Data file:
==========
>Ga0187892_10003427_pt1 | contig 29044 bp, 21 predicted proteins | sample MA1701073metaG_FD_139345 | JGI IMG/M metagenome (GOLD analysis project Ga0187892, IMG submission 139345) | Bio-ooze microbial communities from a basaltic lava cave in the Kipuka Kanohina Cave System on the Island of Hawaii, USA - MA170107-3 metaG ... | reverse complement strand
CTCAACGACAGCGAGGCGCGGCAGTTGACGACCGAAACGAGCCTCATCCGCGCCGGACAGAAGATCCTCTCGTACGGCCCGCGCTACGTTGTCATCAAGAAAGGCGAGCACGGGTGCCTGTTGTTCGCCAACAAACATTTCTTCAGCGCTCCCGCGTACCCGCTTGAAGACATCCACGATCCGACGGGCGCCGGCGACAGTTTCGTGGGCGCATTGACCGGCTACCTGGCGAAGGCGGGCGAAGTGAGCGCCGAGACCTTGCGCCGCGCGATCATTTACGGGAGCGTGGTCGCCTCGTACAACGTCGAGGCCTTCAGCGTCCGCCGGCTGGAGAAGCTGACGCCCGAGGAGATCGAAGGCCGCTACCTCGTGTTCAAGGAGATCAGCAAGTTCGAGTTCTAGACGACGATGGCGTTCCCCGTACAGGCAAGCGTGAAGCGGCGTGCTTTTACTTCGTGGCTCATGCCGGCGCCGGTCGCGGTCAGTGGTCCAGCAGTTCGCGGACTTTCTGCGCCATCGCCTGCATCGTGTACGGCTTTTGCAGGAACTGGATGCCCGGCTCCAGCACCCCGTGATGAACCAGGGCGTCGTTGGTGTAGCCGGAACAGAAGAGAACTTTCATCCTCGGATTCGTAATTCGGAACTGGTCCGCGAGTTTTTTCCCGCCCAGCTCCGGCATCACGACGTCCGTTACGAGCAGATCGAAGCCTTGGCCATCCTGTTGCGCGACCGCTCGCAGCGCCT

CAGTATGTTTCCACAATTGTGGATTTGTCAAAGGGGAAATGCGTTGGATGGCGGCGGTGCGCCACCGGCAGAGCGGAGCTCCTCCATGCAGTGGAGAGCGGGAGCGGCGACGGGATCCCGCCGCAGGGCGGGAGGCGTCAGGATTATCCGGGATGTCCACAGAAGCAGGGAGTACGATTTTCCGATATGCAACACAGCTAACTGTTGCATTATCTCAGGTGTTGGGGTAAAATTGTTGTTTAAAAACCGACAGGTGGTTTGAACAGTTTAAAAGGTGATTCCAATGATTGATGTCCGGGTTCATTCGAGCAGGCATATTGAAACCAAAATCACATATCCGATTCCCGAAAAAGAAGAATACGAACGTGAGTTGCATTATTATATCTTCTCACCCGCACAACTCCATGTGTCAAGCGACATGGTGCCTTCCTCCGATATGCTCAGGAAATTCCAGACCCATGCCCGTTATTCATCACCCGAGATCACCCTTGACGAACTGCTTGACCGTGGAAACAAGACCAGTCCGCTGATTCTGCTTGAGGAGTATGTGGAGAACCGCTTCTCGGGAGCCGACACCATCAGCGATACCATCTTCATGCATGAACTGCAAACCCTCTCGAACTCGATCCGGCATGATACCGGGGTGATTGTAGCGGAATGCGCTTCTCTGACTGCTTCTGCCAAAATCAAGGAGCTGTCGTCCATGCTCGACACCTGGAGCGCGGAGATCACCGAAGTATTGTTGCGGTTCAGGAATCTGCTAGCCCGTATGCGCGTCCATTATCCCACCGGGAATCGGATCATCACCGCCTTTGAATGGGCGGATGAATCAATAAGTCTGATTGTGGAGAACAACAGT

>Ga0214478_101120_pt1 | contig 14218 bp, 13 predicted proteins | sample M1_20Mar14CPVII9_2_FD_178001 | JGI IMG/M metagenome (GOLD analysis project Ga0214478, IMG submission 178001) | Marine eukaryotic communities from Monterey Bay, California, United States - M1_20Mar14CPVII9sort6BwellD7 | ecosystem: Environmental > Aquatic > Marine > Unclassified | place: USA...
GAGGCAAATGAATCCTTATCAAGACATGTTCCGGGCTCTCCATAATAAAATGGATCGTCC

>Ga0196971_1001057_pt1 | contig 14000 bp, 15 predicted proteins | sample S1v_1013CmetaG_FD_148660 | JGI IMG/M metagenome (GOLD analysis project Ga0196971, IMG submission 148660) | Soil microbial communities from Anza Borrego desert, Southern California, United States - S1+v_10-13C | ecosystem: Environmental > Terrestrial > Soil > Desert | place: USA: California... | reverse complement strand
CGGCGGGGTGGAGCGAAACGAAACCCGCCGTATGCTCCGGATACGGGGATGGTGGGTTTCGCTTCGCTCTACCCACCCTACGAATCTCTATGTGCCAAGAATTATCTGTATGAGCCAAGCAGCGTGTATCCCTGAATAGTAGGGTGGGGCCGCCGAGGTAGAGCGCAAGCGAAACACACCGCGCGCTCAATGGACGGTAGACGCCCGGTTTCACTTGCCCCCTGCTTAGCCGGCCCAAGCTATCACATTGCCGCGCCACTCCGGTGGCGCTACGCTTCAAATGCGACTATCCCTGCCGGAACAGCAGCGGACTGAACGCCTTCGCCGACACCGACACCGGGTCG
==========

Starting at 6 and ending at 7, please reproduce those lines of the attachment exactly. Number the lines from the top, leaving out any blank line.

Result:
>Ga0196971_1001057_pt1 | contig 14000 bp, 15 predicted proteins | sample S1v_1013CmetaG_FD_148660 | JGI IMG/M metagenome (GOLD analysis project Ga0196971, IMG submission 148660) | Soil microbial communities from Anza Borrego desert, Southern California, United States - S1+v_10-13C | ecosystem: Environmental > Terrestrial > Soil > Desert | place: USA: California... | reverse complement strand
CGGCGGGGTGGAGCGAAACGAAACCCGCCGTATGCTCCGGATACGGGGATGGTGGGTTTCGCTTCGCTCTACCCACCCTACGAATCTCTATGTGCCAAGAATTATCTGTATGAGCCAAGCAGCGTGTATCCCTGAATAGTAGGGTGGGGCCGCCGAGGTAGAGCGCAAGCGAAACACACCGCGCGCTCAATGGACGGTAGACGCCCGGTTTCACTTGCCCCCTGCTTAGCCGGCCCAAGCTATCACATTGCCGCGCCACTCCGGTGGCGCTACGCTTCAAATGCGACTATCCCTGCCGGAACAGCAGCGGACTGAACGCCTTCGCCGACACCGACACCGGGTCG